The hand that rocks the cradle, is the hand that rules the world. A poem by William Ross Wallace accurately describes the role of women in society.
As the mother of a little girl; I cannot imagine life without her. I am saddened by the millions of little girls that are born, and then are killed before birth, or shortly after.
Millions of female fetuses are being aborted every single year in one of the world’s most populous countries. It sounds gruesome. Unfortunately it’s a reality that is rampant across South Asia. India reported 6.5 million abortions in 2008, a large percentage due to gender selection.
That is equivalent to just over five percent of the population of Canada. This is despite a ban on gender selective abortions in India that has been in effect since 1994, but not respected.
Reasons for gender selection in South Asian countries vary from family pressure to financial strain. A daughter is often viewed as a financial burden on the parents because of lavish weddings and huge dowries whereas a son is expected to financially support them. While it is the poor that suffer with these types of customs, it is actually the wealthy and educated that practice gender selective abortions the most.
This is a heinous crime that is socially tolerated due to cultural norms that persist despite a legal ban that is insufficiently enforced.
Parents Amira and Imran Patel* of Pakistani descent, view parenting and gender selection very differently. Born in Montreal, they have always wanted to have children of both genders.
“We have three girls which is a great blessing. We are now looking forward to having a boy to help equal the balance in the house,” says the 32-year-old mother.
The Patel’s hope to have between four and six children depending on how well their children behave. Contrary to South Asian tradition, they are even open to the possibility of adoption.
“It is a great blessing to be able to provide for a child that is less fortunate and bring him/her into a loving home,” Amira Patel comments.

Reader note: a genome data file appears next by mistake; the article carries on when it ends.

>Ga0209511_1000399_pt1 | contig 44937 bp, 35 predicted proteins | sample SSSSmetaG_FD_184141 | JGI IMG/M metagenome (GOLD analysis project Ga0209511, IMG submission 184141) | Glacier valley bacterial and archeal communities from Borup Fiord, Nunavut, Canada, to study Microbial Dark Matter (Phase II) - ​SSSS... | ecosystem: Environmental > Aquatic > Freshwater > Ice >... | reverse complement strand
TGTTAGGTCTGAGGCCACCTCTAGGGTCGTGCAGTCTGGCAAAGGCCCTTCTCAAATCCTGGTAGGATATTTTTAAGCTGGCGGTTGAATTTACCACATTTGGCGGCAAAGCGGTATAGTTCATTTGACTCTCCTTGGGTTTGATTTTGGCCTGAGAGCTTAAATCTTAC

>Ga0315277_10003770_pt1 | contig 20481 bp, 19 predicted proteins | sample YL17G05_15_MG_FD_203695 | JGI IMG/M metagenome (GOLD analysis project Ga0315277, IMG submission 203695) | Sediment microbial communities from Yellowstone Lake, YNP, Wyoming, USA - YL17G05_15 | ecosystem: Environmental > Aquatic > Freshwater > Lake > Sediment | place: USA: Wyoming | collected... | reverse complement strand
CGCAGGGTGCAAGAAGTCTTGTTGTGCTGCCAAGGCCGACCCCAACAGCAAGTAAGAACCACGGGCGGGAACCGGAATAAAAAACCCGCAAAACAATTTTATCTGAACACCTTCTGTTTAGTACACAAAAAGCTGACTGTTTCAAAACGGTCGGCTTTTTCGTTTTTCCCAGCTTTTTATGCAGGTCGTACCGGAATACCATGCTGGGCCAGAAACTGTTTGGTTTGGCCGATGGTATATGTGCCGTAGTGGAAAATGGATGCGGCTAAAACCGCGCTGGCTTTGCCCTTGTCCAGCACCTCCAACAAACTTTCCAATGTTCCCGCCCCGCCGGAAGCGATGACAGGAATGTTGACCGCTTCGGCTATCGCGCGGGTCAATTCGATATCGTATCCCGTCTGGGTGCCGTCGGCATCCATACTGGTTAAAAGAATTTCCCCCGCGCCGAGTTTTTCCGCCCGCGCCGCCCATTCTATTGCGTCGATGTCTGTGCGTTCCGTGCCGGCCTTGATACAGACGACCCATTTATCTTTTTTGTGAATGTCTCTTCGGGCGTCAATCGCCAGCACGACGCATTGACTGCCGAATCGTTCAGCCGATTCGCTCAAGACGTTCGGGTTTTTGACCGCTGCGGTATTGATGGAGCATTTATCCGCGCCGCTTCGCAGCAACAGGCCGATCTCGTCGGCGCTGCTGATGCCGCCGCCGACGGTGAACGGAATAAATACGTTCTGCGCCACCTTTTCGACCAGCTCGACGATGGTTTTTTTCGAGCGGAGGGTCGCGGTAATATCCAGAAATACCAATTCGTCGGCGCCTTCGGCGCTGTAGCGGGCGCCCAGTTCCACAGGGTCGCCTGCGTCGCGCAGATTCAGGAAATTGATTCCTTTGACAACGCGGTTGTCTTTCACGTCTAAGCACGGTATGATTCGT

“Having three children, the family does not feel complete. It definitely is a challenge to raise them, but once they are older it will be nicer having them around and being with our grandchildren,” she continues.
Their decision to have a large family was a personal choice not influenced by family or culture.
Amira comments that when South Asian people hear how many kids she wants, “they look at me like I’m crazy.”
It is important for Amira and Imran to raise both girls and boys and “face the difficult challenges associated with each.”
Adoption is yet another taboo that faces South Asian couples who are unable to conceive. Many choose to go childless rather than to adopt. It is even more rare to hear of a South Asian family with children, adopting.
Amira feels that “family and community would not whole heartily accept the adopted child as a real member of the family. It would definitely be a learning curve for our extended families as we would be the first ones to do this.”
The Canadian birth rate has decreased to an average of 1.25 children per household according to the last census. The Patel’s desire to have a large family is an exception.
“The South Asian community needs to understand that children, whether a boy or a girl are a great source of happiness and love for the parents. We are fortunate in this day and age to be blessed with healthy children and are able to provide them with the basic necessities in life; food, shelter, clothing. Not all parents are able to do this so why not be thankful for what we have, whether boy or girl” questions the mother of three.
In South Asia, if the people committing such vile acts of murder continue on this path it will deprive the living of a balanced environment in which women flourish and are cherished for their role in society; ultimately changing the hand that rocks the cradle.
*Name changed upon request.